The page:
How City ruthlessly shut out Arsenal- Tactical Points
By Vinay Shankar (Tactical Analyst)
A lacklustre performance interspersed with some moments of quality but playing catch-up after conceding such a soft goal against this City side makes it that much harder to get into the game:
Starting games well is crucial against City and giving away that early goal similar to the League cup game makes the execution of any tactical plan almost impossible to carry out.
Necessary rotations among defensive personnel meant Arsenal were second to everything and City seemed to be cruising. Both full-backs were slow to the diagonals to Sterling and Mahrez and Arsenal were under relentless pressure for the first 20 minutes or so. Cancelo playing as a third midfielder forced Saka inwards leaving a rusty Tierney having his hands full with Mahrez.
City’s false-nine setup meant both Holding and Mari were dragged out of position trying to man-mark. De Bruyne, Gundogan and Silva all seemed to be moving around in this role and if one-centre back follows their man, another attacker will attack that space so it’s a risky strategy.
Clear coordination between the midfielders and the centre-backs is crucial in plugging these spaces. Rotation and fatigue would have certainly impacted this coordination to start with but as the half wore on, the strategy seemed to work better as Arsenal started to win the ball higher up the pitch (especially aerially) and create problems.
There were too many sloppy passes and poor touches all across the board as Arsenal gave the ball away under minimal pressure. Playing out from the back wasn’t working very well initially but as Tierney started to push higher up the field from goal kicks and Xhaka’s passing between the lines became accurate, Arsenal’s threat from the left grew exponentially.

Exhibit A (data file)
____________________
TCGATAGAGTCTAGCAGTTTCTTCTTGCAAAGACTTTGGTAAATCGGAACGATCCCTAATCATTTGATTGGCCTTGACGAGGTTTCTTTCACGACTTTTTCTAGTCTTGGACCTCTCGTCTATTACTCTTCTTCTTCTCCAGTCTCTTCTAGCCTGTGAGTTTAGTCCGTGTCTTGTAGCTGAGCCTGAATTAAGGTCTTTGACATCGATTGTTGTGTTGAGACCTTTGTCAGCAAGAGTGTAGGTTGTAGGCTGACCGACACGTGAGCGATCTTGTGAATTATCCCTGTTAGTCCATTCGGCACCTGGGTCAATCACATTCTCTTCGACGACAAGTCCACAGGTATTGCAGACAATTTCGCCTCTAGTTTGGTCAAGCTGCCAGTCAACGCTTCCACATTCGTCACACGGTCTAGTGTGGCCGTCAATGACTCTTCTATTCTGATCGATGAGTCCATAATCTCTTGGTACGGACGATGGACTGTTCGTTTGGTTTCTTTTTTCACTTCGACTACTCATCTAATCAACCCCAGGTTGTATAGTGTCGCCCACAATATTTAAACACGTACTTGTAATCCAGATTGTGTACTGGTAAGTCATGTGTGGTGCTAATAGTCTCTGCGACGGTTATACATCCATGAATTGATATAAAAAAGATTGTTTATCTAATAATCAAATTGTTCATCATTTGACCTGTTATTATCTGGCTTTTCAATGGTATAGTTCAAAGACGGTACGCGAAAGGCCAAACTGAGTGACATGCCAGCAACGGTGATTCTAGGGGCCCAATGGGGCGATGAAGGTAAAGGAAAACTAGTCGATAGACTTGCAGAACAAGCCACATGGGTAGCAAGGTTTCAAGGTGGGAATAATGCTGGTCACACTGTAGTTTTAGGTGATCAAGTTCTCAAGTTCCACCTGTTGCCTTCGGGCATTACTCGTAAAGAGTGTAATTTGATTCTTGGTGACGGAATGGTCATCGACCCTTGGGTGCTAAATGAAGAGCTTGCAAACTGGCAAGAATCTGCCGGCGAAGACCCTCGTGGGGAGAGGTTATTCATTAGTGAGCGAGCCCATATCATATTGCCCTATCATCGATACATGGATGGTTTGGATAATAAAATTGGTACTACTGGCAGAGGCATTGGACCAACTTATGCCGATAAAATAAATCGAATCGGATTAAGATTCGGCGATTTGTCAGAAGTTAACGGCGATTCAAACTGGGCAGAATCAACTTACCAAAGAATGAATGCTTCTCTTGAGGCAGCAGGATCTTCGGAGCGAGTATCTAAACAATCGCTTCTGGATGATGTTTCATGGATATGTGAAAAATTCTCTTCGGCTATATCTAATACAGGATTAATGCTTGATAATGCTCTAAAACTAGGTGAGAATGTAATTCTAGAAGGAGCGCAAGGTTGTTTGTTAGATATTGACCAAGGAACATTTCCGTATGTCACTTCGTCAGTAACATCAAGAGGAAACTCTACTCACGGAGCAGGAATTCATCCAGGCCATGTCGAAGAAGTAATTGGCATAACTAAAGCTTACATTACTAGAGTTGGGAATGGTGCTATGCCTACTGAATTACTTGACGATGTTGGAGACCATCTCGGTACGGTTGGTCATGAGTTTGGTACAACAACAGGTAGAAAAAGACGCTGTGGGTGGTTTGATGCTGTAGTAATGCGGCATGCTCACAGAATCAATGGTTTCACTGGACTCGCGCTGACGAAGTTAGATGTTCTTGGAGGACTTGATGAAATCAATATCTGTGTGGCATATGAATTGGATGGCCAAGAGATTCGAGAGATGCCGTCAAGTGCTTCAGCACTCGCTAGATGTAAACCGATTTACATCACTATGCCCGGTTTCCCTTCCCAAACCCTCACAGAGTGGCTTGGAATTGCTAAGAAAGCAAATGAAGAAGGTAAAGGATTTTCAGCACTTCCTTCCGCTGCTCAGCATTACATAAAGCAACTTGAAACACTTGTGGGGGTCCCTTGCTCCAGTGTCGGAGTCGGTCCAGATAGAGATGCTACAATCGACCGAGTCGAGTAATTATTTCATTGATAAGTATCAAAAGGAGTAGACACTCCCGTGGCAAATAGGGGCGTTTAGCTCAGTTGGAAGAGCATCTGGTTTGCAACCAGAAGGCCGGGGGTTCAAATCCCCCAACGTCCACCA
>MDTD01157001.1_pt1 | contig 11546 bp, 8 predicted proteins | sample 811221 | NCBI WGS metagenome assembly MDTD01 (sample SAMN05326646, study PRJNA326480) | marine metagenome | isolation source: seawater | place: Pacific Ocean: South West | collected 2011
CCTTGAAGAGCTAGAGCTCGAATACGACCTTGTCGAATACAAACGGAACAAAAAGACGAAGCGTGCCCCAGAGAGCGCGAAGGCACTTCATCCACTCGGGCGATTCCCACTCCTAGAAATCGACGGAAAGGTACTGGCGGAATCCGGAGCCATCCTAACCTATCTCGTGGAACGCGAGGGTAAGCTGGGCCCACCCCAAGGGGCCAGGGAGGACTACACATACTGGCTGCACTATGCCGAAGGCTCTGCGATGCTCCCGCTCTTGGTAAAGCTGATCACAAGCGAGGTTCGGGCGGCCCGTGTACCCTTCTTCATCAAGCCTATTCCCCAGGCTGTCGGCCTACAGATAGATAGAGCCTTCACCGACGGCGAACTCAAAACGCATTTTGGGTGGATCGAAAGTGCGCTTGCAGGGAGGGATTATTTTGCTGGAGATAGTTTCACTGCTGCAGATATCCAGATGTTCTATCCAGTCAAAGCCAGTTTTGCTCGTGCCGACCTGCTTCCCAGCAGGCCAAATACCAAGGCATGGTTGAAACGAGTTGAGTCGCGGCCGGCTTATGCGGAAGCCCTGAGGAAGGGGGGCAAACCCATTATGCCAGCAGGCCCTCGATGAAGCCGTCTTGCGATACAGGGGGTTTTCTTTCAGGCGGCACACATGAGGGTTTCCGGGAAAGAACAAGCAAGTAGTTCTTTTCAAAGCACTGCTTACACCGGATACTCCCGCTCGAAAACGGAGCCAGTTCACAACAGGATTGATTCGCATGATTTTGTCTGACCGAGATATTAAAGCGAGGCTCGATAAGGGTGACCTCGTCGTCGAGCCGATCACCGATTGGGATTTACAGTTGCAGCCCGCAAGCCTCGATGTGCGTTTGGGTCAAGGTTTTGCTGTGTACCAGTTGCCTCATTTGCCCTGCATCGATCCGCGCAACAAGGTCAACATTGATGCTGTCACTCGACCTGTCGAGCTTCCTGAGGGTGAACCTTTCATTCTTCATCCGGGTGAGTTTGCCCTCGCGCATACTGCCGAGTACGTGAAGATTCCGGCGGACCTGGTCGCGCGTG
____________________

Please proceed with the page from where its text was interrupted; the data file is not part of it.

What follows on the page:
As our left side flourished, we got into the same really promising positions but the end product was visibly lacking throughout the game. Building up from the left with a front five of Tierney, Saka, Aubmeyang, Odegaard, and Pepe, left the Ivorian free on the right but the passing around the edge of the box was the biggest frustration.
Aubameyang and Odegaard weren’t really in sync too much in this game and this prevented Arsenal from building out from the back and create the overloads consistently. There were a few instances around the end of the first half when Odegaard started to make runs in behind to stretch the play but these runs were few and far between and the Norwegian generally stayed deep when Arsenal had the ball and limited his impact.
While City’s right created most of the havoc in the first, they seemed to focus things down the left in the second half and Bellerin was caught out on quite a few occasions. The Spaniard’s body positions tend to leave blind-sided to wingers running in behind and many teams seem to have picked up on this recently.